31. David Marjanović says:

    Interesting to hear that Karen is a Danish name too, I associate it mostly with Germany.

    Karin, yes. Karen, not a single one that I’ve noticed. Same for Austria.

  32. Trond Engen says:

    If Karen is Danish, then Karin is Swedish. The Norwegian form is Kari, which illustrates the Norwegian loss of final n also found in pronouns and definite articles.

    Kari is the protypical Norwegian female name. Ola og Kari Nordmann are the eponymous man and woman in the street.

  33. While Chinese immigration was repressed in the US until 1943 (but effectively until 1965), “Chinatowns“ continued to exist in major American cities for that whole period, partially functioning as tourist traps where one could visit staged opium dens and see other orientalizing nonsense, and provided pulp novelists with plenty of grist when they needed an exotic “dangerous” locale. (And let us not forget Fu Manchu and Charlie Chan). Up until the late 1930s Americans saw China as a lucrative market, both for commerce and Christianity, so there was a very high awareness of China in elite WASP circles. My Alma Mater founded the Yale Foreign Missionary Society in 1901 and Princeton and Harvard had similar endeavors. While actual Chinese were repressed in the USA, the presence of China in American popular culture during that period dwarfed the awareness of China in the USSR.

  34. Exactly.

  35. The Norwegian form is Kari, …

    I have a Norwegian cousin, definitely spelled Karin. (She’s always pronounced the n in my hearing — or is that a concession to being in an English-speaking environment?)

    It might be significant her mother is British, her father, though, is from Stavanger area.

  36. Trond Engen says:

    No, sorry. Both Karin and Karen are common in Norway, but (glossing over some regional variation that I have never really looked into) Kari is the native form and protypically rural. You’ll find the Danish Karen in the genealogical records of a clerical or otherwise bourgouis family. Karin came with Swedish popular culture.

  37. Trond Engen says:

    (glossing over some regional variation that I have never really looked into)

    Specifically, I’m not sure about the inherited Western form. I don’t think the name was very common historically in the western country.

  38. AJP Crown says:

    I have a Norwegian cousin, definitely spelled Karin.

    Don’t worry, Ant. Karin is a perfectly normal Norwegian name. Half the county’s called Karin. The mother of Jens (former PM, head of NATO, famous in Norway) Stoltenberg was a Karin. And there’s the Norwegian ‘queen of crime’, the writer Karin Fossum. There’s no such thing as Norwegian names, any more than there are American names, except as a joke or in the sense of their derivation (as Trond means). The most common 2019 girl’s name in Norway, according to the link above, is Emma.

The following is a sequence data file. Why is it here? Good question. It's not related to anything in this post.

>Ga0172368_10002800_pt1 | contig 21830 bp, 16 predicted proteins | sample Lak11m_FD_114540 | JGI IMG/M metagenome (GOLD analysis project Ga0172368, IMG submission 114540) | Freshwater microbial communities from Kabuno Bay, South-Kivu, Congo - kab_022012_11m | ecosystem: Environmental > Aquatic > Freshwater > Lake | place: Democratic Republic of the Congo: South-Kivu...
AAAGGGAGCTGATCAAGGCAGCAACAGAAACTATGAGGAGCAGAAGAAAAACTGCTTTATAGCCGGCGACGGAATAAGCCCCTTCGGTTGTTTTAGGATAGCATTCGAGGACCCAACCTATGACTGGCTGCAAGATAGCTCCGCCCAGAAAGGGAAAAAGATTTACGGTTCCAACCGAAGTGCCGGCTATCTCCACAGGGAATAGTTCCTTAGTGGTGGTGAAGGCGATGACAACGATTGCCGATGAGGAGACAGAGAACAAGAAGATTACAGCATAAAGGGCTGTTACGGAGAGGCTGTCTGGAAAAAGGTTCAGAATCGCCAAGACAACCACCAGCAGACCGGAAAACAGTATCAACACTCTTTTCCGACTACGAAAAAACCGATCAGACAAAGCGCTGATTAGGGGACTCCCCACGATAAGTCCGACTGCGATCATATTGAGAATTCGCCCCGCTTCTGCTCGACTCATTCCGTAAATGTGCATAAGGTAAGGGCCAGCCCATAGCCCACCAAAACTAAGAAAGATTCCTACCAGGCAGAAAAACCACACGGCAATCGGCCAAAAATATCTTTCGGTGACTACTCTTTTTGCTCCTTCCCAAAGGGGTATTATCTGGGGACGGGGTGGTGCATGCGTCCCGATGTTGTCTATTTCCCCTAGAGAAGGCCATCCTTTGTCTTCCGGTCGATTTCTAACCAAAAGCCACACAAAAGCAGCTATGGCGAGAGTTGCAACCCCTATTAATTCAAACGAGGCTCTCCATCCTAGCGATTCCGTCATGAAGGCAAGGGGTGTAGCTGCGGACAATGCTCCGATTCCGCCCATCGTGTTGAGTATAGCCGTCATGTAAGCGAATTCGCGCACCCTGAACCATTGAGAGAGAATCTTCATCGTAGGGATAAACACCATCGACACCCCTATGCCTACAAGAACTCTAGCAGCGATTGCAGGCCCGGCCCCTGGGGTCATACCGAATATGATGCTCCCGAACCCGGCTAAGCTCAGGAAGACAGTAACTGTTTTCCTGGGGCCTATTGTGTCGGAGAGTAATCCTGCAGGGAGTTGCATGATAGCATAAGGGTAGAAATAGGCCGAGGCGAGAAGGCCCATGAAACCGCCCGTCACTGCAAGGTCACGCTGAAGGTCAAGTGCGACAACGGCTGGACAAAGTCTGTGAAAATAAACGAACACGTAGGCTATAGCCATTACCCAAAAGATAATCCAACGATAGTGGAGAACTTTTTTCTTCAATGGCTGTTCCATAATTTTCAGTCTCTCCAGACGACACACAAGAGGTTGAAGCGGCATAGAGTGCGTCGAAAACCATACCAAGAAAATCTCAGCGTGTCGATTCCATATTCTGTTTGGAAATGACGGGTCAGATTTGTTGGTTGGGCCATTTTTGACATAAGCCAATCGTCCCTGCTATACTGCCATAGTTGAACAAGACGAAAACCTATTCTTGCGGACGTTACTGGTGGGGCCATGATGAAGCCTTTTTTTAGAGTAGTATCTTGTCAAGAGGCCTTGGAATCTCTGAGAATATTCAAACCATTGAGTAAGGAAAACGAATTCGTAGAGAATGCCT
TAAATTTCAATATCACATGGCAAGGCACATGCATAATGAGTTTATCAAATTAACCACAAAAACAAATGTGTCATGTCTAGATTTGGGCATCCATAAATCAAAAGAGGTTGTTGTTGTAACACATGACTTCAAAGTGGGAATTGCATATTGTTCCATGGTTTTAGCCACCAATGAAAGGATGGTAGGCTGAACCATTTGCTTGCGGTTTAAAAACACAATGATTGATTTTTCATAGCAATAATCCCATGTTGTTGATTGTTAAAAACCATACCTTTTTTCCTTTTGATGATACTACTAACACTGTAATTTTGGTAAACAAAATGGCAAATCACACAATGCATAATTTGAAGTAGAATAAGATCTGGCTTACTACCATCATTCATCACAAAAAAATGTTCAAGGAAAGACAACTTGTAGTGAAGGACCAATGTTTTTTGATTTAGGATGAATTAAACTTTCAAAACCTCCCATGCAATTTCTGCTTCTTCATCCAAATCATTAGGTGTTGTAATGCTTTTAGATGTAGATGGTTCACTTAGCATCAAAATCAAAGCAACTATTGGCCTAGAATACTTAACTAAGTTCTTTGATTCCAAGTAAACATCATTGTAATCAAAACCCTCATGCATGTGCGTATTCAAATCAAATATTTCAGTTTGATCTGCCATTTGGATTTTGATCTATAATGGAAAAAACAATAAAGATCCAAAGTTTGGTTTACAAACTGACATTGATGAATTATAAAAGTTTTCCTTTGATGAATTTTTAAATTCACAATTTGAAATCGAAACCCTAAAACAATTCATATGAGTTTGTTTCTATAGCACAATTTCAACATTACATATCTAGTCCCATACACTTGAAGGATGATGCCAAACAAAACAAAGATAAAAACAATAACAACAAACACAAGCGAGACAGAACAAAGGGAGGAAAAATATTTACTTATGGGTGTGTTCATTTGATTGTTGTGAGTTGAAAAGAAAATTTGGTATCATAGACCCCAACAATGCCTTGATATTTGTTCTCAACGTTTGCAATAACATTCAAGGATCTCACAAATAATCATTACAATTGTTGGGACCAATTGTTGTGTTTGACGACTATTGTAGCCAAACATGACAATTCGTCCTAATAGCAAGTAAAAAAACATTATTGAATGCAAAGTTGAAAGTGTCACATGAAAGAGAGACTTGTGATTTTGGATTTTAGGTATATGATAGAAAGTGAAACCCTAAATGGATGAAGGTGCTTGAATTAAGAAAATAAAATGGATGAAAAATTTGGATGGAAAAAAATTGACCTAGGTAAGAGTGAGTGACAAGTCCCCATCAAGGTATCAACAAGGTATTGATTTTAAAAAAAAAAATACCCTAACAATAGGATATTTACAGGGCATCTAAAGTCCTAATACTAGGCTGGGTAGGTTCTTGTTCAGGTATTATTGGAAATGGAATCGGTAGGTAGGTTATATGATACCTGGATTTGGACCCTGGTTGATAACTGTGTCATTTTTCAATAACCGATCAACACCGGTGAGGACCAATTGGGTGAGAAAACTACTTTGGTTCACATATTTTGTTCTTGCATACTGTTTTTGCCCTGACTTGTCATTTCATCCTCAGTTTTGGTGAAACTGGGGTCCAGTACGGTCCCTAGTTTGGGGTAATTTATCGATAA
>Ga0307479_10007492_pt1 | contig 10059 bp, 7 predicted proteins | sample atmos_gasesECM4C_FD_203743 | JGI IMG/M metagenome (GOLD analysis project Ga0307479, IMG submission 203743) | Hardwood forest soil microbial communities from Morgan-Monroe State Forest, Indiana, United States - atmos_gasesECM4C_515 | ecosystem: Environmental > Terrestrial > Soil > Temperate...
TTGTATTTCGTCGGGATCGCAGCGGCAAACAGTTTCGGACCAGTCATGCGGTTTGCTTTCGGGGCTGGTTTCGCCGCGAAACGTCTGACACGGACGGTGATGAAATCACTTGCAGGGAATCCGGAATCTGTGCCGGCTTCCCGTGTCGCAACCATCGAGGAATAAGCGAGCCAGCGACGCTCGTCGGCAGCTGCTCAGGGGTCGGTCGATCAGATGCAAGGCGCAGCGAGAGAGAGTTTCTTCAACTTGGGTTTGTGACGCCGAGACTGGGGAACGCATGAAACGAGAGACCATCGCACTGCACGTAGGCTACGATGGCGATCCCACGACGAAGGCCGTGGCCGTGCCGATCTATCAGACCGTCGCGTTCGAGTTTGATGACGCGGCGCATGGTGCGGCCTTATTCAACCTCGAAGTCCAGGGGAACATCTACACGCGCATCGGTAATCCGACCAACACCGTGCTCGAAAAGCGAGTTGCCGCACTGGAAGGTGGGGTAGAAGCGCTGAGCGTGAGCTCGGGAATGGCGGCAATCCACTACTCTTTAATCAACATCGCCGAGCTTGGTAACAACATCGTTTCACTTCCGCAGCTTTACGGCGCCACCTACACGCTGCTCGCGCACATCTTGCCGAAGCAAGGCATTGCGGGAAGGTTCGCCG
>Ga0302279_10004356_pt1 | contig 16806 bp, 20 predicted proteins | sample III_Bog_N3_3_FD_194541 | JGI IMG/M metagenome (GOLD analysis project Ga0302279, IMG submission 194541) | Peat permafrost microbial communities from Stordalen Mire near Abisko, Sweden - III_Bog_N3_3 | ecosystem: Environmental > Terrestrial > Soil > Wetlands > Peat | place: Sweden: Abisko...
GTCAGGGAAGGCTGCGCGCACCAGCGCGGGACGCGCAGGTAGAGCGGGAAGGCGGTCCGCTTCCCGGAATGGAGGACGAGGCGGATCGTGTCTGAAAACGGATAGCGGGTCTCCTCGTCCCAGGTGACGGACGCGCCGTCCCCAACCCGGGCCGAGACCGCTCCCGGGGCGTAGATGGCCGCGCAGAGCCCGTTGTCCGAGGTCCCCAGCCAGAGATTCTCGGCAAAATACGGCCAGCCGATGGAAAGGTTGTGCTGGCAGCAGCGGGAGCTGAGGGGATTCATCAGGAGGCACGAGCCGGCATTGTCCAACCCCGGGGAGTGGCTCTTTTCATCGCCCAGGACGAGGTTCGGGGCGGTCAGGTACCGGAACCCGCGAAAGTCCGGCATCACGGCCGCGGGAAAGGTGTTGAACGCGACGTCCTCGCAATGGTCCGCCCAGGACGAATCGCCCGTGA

39. John Cowan says:

    So perhaps in some parallel world people speak of the Kari-dialect, the Karen-dialect, and the Karin-dialect of Modern Scandinavian? (Cf. Shtokavian, Chakavian, Kaikavian.)

  40. Kate Bunting says:

    I know of two British-born Karens with Norwegian mothers; perhaps chosen because it’s an identifiably Scandinavian name, but not ‘foreign-sounding’ to English speakers.

  41. Sashura says:

    /the presence of China in American popular culture during that period dwarfed the awareness of China in the USSR./
    and it came back to the Soviet Union, partly, via American movies on videos and some such

  42. J.W. Brewer says:

    Fortunately by my own childhood (and Vanya’s as well if he is reasonably close to my own age), the old-timey Orientalization has ended and the CBS Saturday morning cartoon lineup for fall 1972 featured animated Chinese-American kids being fully integrated into the mainstream of American Saturday-morning-cartoon life by getting both to solve mysteries a la the Scooby Doo gang *and* have their own vaguely-rock-oriented band a la Josie and the Pussycats. https://en.wikipedia.org/wiki/The_Amazing_Chan_and_the_Chan_Clan This was only two years after the death of the last member of my extended family who had served as a do-gooder Protestant missionary in China. (Great-great-aunt Regina, 1894-1970.)

  43. Trond Engen says:

    I’ve used Egkavian and Jagkavian for the dialects defined by the ek/jak isogloss. Also Kakavian, Håkavian and Vakavian for the hv- isogloss. Nynorsk is Ekavian and Kakavian, the three other Standard languages are Jakavian and Vakavian, None is Håkavian, though there are a few Håkavian elements in Standard Swedish (notably hur “how”). But it would be informative with a set of terms based on the treatment of feminine definite articles: Enkavian (Karen), Ankavian (Karin) and Akavian (Kari). All classifications are incomplete, though, leaving out a number of minor kavians along the edges.

  44. John Cowan says:

    I just finished Karen Memory; I like Huck Finn stories, even if her vocabulary is bigger (for very understandable reasons) than Huck’s. I look forward to re-reading it and to the sequel, Stone Mad, a title that I am predisposed to look on favorably thanks to Eamonn Kelly (who performed the one-man play I saw first) and Sean Murphy (who wrote the book I read second).